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Hi all, since a moment, I would like to tag in OSM a place used by birds for reproduction, this is a place used only by these birds (eg. cliff or beach). I look for it in many forums, but I don't find anything. I could be the same thing for mammals. Does anybody have advices for me? Knowing that for my case, I'm looking for a polygon area, but it can also be punctual.

Thanks.

asked 14 Mar '13, 14:56

On%C3%A9sime's gravatar image

Onésime
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edited 07 Mar '15, 02:45

aseerel4c26's gravatar image

aseerel4c26 ♦
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First of all the general caveat. DO NOT MAP BIRD NESTING SITES unless they are extremely obvious and well-known.

People steal bird's eggs (including at least one policeman dedicated to protecting them). Other people shoot them. Most wildlife organisations do not even publicise breeding by certain birds until after fledging. Therefore improving the data available for these types of people should be avoided.

That being said there are types of bird colonies, and a limited type of nest, specifically Stork's Nests, which can generally be mapped without impairing the safety of breeding success. The most obvious ones are : Sea-bird colonies of large size (such as the Gannetery at Bass Rock, which was sufficiently well known 200+ years ago for Gannets to be named after it by Linneaus - Sula bassana); some colonial raptor breeding sites in protected areas (such as Peña Halcón at National Parque de Monfraque); and possibly Heronries and Rookeries. A useful rule is that if the quantity of guano is still obvious outside the nesting season then the place is likely to be well-known.

I think one or two have been mapped but I cant find how they were tagged, but this seems to me to a good case of duck-tagging (pun intended), so I would suggest natural=bird_colony, with suitable taxon=* or genus/species tags.

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answered 16 Aug '13, 19:15

SK53's gravatar image

SK53 ♦
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That's actually a good point - I was thinking of the answer more in terms of nesting "areas" than in the precise location of specific nests (the original query sounded like it was about a small area where there are a large number of nests, though it's not clear if the referenced area is big enough to count as a "colony" [my biology background is in microbiology, where "colony" means "there are enough of them that you can see them without a microscope"]).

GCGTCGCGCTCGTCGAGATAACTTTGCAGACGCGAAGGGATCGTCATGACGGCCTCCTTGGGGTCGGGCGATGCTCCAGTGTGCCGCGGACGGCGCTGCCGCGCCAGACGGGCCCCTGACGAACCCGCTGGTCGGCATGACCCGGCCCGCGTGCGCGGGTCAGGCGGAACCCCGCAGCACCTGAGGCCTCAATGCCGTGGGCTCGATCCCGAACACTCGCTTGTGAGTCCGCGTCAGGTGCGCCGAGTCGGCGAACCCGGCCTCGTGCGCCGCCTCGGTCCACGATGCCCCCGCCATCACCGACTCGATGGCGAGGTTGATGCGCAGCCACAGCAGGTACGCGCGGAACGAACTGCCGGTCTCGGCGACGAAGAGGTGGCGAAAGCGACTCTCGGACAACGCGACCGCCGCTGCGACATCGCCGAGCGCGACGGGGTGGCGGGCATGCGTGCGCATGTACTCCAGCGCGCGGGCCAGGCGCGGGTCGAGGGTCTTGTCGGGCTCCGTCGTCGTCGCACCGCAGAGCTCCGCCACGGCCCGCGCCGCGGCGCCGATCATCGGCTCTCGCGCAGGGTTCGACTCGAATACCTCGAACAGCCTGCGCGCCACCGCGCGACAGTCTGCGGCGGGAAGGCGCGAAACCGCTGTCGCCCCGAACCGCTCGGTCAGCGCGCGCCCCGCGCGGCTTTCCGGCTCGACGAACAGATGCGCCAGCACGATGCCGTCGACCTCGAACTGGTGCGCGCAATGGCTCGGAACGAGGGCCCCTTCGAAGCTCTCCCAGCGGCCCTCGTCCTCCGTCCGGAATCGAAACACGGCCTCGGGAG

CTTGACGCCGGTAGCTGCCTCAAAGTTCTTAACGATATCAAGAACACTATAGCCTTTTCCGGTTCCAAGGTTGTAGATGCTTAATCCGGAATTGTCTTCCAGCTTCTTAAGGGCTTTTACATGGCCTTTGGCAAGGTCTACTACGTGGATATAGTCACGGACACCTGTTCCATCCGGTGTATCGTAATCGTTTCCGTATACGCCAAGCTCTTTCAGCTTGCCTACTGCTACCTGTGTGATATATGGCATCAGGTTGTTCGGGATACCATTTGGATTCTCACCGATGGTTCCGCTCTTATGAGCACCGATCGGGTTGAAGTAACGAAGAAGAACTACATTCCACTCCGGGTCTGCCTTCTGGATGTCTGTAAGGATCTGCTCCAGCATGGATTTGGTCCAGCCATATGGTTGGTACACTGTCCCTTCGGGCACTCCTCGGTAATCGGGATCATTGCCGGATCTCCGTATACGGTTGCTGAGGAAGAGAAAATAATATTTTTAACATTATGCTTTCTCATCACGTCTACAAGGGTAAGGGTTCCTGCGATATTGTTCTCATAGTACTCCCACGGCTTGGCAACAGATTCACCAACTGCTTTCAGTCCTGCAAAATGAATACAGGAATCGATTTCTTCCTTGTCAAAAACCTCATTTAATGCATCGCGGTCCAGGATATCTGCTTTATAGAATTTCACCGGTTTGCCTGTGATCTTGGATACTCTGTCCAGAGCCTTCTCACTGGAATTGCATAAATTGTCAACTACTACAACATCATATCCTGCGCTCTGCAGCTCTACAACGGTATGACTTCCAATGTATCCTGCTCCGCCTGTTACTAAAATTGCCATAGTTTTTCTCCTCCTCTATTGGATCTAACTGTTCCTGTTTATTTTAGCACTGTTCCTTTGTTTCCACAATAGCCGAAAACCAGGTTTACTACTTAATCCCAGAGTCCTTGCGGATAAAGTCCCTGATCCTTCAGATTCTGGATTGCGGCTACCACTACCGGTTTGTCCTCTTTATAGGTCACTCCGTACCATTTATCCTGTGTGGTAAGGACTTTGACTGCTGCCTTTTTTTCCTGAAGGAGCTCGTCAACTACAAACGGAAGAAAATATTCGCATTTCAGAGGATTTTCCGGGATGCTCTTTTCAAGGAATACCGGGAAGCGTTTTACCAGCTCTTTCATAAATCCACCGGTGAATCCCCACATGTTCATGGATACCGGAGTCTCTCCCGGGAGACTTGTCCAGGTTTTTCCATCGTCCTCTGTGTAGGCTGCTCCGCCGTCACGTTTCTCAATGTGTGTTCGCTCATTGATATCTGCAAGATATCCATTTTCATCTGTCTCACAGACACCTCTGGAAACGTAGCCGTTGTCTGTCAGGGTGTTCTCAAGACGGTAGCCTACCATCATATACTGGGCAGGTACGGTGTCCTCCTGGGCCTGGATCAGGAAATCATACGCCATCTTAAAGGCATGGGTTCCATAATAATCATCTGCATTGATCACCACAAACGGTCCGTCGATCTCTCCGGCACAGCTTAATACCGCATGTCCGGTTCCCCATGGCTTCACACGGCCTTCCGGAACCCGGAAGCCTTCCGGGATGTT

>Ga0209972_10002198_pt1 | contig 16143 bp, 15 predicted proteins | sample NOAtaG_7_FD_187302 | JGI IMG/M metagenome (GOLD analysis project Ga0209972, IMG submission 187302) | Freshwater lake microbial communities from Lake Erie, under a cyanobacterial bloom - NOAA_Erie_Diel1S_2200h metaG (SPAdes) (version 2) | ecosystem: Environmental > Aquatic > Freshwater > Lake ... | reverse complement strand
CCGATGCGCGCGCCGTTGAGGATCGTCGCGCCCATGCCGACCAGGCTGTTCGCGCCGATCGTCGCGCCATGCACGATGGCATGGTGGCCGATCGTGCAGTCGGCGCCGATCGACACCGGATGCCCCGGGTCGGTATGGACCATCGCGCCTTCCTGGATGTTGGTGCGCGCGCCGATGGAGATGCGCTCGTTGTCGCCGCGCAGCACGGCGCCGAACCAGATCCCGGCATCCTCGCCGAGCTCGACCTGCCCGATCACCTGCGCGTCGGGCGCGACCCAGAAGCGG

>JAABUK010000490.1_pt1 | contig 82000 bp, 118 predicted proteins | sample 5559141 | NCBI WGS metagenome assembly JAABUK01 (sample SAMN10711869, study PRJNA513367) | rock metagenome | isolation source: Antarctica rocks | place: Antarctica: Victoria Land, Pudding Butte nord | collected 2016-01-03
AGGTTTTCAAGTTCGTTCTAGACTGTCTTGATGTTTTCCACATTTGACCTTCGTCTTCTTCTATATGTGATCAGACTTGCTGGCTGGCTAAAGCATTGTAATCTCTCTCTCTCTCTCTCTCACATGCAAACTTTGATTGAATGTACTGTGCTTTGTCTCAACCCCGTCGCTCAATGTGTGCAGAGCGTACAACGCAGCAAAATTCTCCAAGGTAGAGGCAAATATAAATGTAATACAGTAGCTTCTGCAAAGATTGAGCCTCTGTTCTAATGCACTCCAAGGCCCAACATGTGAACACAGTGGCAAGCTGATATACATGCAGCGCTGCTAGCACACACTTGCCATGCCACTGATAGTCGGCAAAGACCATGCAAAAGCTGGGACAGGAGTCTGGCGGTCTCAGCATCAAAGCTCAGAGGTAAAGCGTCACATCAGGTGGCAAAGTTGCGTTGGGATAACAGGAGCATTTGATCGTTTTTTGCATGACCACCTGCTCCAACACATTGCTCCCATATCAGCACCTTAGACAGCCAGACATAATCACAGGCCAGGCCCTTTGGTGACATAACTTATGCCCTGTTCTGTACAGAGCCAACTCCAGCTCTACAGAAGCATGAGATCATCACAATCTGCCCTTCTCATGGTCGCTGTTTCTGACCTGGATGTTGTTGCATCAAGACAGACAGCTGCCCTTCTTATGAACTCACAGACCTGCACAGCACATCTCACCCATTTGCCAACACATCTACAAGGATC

(16 Aug '13, 19:56) Epicanis

You could try using http://wiki.openstreetmap.org/wiki/Key:taxon or http://wiki.openstreetmap.org/wiki/Key:habitat , although they seem to focus on plants.

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answered 14 Mar '13, 15:42

gormo's gravatar image

gormo
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I'm still new to this so I'm just guessing, but I would guess that gormo there is onto something.

You could use something like "habitat=nesting,taxon=Raphus cucullatus" (insert the actual species of bird you're tagging there, of course...). The part I'm not certain about is whether "nesting" is the appropriate value for the "habitat" tag here, though it seems okay to me (the wiki page for "habitat" says "Habitats designated functional ecological niches", so "nesting sites" might be too specific for "proper" use)

The wiki page for the habitat tag explicitly says "Animal species are not generally static and therefore the mapping of bird sighting etc would not be appropriate but marking nests, dreys, setts or holts etc would be acceptable." so this looks like expected use (and now I know what to tag the "pileated woodpecker" nesting area near my home town with...)

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answered 16 Aug '13, 17:19

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Epicanis
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edited 16 Aug '13, 17:22

I wouldn't map a Pileated Woodpecker nest. For one it's only a hole now and probably won't be used next year by a woodpecker: it might be a rare Owl. Secondly, see my caveat below.

(16 Aug '13, 19:16) SK53 ♦

Actually in THIS case, it would be a small "area" rather than a specific hole, and it's a place that already has "Pileated Woodpecker" educational signs up pointing out their nesting in the area, so their existence is public. (Not something I'm in a rush to mark, but the question reminded me of their existence).

(16 Aug '13, 19:48) Epicanis
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As a birder, experience would suggest that such signage can be treated as "used to nest here". :-). In this case map the signs, but don't trust what they say. Often they're written in an office using old information.

(16 Aug '13, 23:33) SK53 ♦

Well, I can say that Pileated Woodpeckers are still in the area there (a visiting birder reported seeing and hearing them) at least within the last year, but that's also a good point - I have no idea if they're actually still actively nesting in the area necessarily (and in any case I think the presence of the birds rather than the nests is probably the more interesting data point).

I'll have to rethink this before I get around to trying to tag that area.

(17 Aug '13, 18:37) Epicanis
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question asked: 14 Mar '13, 14:56

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last updated: 07 Mar '15, 02:45

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